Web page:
Culture

The Hipster’s Cookbook: Fennel

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Every week in The Hipster’s Cookbook, Meghan Bongartz shows you how to make delicious food on a tight budget.

There are a lot of food blogs out there devoted to the mystery vegetables people receive in CSA deliveries and the search to find uses for them.  If you run a Google search for “WTF CSA,” you’ll get a lot of results. Some of them deal with things like kohlrabi that people may not have heard of until it showed up on their doorstep, and some of them deal with people who don’t know what to do with lettuce. I don’t think there’s a lot of hope for those people. The CSA that I use preempts this problem by sending out a newsletter explaining what’s in the box and including recipes for unusual items or items that have been included in unusually large quantities, and it’s been a pretty good source of inspiration, even if I haven’t received anything yet that I really had NO idea what to do with.

One of the vegetables that shows up pretty frequently online as an image with a caption of “What is this and what do I do with it?” is fennel. And I guess it is kind of strange looking if you’ve never come across it before – a white bulb with long green stems and fern-like fronds – and some people are put off when they find out that it tastes like anise or liquorice. I’m still always surprised, though, when people haven’t heard of it because there’s really not much you can’t do with fennel. My mom always has fennel in her refrigerator and puts it in literally everything, from juice to enchiladas. You’re not out of luck if you don’t have a juicer, though. Fennel is great in salads as a more flavorful replacement for celery, and complements apples fantastically. If the anise taste is a little too much for you raw, you can also add fennel to soups and gratins, or even use it as a topping on a homemade pizza. Cooking mellows out the flavor considerably, so that it will be distinct, but not overpowering.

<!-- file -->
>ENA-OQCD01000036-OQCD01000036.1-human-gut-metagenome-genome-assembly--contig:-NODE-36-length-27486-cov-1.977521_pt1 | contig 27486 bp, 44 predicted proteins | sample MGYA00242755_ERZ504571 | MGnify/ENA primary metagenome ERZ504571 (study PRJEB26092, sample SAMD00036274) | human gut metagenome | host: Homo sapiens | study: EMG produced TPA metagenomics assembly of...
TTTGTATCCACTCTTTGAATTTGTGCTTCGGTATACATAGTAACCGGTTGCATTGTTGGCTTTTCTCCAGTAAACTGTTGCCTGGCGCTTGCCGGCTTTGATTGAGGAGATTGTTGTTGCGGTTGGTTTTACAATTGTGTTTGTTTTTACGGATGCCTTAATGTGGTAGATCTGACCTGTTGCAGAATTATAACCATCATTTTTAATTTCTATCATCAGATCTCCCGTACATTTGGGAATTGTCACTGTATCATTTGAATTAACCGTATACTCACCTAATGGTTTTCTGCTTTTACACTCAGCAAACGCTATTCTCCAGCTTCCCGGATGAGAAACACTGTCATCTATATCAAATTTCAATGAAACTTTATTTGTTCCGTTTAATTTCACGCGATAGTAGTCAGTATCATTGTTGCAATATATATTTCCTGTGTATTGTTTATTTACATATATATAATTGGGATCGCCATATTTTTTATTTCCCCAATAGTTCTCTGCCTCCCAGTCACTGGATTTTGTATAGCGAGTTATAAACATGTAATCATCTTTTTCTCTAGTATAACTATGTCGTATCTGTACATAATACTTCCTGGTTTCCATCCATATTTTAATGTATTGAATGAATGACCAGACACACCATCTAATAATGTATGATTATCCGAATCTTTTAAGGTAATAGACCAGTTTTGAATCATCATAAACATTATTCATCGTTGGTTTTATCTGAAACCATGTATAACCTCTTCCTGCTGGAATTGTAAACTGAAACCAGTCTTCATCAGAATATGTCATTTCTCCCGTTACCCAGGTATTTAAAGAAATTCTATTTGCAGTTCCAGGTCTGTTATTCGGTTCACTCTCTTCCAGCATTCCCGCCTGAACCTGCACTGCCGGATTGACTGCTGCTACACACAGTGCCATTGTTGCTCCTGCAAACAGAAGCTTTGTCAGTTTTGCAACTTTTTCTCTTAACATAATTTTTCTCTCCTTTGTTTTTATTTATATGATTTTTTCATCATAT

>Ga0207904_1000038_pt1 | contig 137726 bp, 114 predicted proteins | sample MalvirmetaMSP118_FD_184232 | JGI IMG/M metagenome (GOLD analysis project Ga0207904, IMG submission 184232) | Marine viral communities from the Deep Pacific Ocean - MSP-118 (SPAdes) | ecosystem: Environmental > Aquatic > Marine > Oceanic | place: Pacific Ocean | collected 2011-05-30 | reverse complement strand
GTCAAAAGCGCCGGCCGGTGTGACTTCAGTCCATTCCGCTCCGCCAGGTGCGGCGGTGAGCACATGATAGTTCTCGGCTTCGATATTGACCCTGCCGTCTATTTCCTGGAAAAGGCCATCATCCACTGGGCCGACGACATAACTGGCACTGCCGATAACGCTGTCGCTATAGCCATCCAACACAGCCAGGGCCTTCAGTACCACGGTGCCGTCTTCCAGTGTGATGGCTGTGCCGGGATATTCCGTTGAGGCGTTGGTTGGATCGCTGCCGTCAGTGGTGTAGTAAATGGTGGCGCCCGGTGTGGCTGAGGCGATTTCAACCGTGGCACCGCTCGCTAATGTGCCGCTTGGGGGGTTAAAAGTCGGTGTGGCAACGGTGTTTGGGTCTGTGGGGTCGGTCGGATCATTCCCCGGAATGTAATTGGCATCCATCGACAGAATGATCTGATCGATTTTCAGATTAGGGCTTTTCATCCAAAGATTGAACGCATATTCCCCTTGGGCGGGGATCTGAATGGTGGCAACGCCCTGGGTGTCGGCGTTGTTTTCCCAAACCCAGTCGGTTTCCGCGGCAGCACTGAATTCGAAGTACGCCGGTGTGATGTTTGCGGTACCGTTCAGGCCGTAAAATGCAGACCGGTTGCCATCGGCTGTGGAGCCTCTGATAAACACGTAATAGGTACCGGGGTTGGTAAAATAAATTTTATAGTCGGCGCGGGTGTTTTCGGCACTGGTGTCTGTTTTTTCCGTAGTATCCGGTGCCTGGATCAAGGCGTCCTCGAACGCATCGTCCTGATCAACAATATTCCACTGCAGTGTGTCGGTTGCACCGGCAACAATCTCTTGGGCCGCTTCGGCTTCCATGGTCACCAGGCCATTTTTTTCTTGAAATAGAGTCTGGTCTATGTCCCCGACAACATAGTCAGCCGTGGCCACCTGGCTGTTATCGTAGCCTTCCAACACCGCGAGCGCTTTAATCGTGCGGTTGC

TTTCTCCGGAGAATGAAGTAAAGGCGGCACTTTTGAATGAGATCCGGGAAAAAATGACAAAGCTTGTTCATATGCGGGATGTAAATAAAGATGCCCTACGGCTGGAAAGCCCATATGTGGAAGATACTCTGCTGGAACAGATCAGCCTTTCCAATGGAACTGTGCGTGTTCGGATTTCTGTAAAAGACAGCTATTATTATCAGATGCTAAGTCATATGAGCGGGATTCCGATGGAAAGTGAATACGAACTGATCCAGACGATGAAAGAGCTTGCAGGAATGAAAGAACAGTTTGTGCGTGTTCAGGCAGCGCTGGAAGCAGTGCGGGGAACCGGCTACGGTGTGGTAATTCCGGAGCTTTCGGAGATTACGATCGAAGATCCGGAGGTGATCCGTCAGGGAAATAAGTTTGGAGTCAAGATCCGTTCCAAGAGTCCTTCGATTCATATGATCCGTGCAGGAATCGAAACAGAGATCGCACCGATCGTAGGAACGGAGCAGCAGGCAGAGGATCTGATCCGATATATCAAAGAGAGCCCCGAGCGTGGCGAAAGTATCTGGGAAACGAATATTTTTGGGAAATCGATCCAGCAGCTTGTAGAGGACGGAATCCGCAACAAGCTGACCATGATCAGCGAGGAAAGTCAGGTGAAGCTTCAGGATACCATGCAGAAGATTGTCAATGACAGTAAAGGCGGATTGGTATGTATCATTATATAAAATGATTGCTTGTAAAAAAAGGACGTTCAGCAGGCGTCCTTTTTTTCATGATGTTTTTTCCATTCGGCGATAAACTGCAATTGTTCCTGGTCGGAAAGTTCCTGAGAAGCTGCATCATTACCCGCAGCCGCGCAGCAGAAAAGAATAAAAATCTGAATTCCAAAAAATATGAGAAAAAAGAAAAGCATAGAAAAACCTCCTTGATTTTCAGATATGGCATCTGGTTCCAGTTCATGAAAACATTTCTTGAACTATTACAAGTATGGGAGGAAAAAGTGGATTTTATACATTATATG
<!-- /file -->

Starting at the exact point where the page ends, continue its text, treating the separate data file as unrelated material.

If all of that sounds complicated, or a handful of fennel in a salad isn’t going to use up nearly enough of it, oven roasting is probably your best option – and my personal favorite way to eat it anyways. For full disclosure, my CSA stopped giving me fennel months ago, but this cold weather has been making oven roasted vegetables sound really amazing. And, you know, grocery stores exist for this reason. The amounts below will make enough for a full meal for one person or a side dish for two or three people, but making more is just as easy.

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Roasted Fennel with Garlic and Olives

1/2 medium fennel bulb

6-8 cloves garlic

2-3 tbs olive oil

¼ cup fresh sage leaves

Salt and pepper to taste

1/3 cup pitted Kalamata olives

1) Preheat oven to 375 degrees. Line a baking pan with aluminum foil and set aside.

2) Cut fennel into slices lengthwise, keeping a bit of the root/base on each slice so that it does not break apart. Cut the garlic cloves in half.

3) Combine fennel, garlic, olive oil, sage, and salt and pepper in a bowl, stirring until the fennel is coated in olive oil.

4) Transfer to baking pan in an even layer. Bake at 375 degrees for 20 minutes, or until the garlic is aromatic, and the fennel has begun to soften and turn golden.

5) Remove from oven and add olives in the pan, stirring to combine while hot. Serve warm from the oven.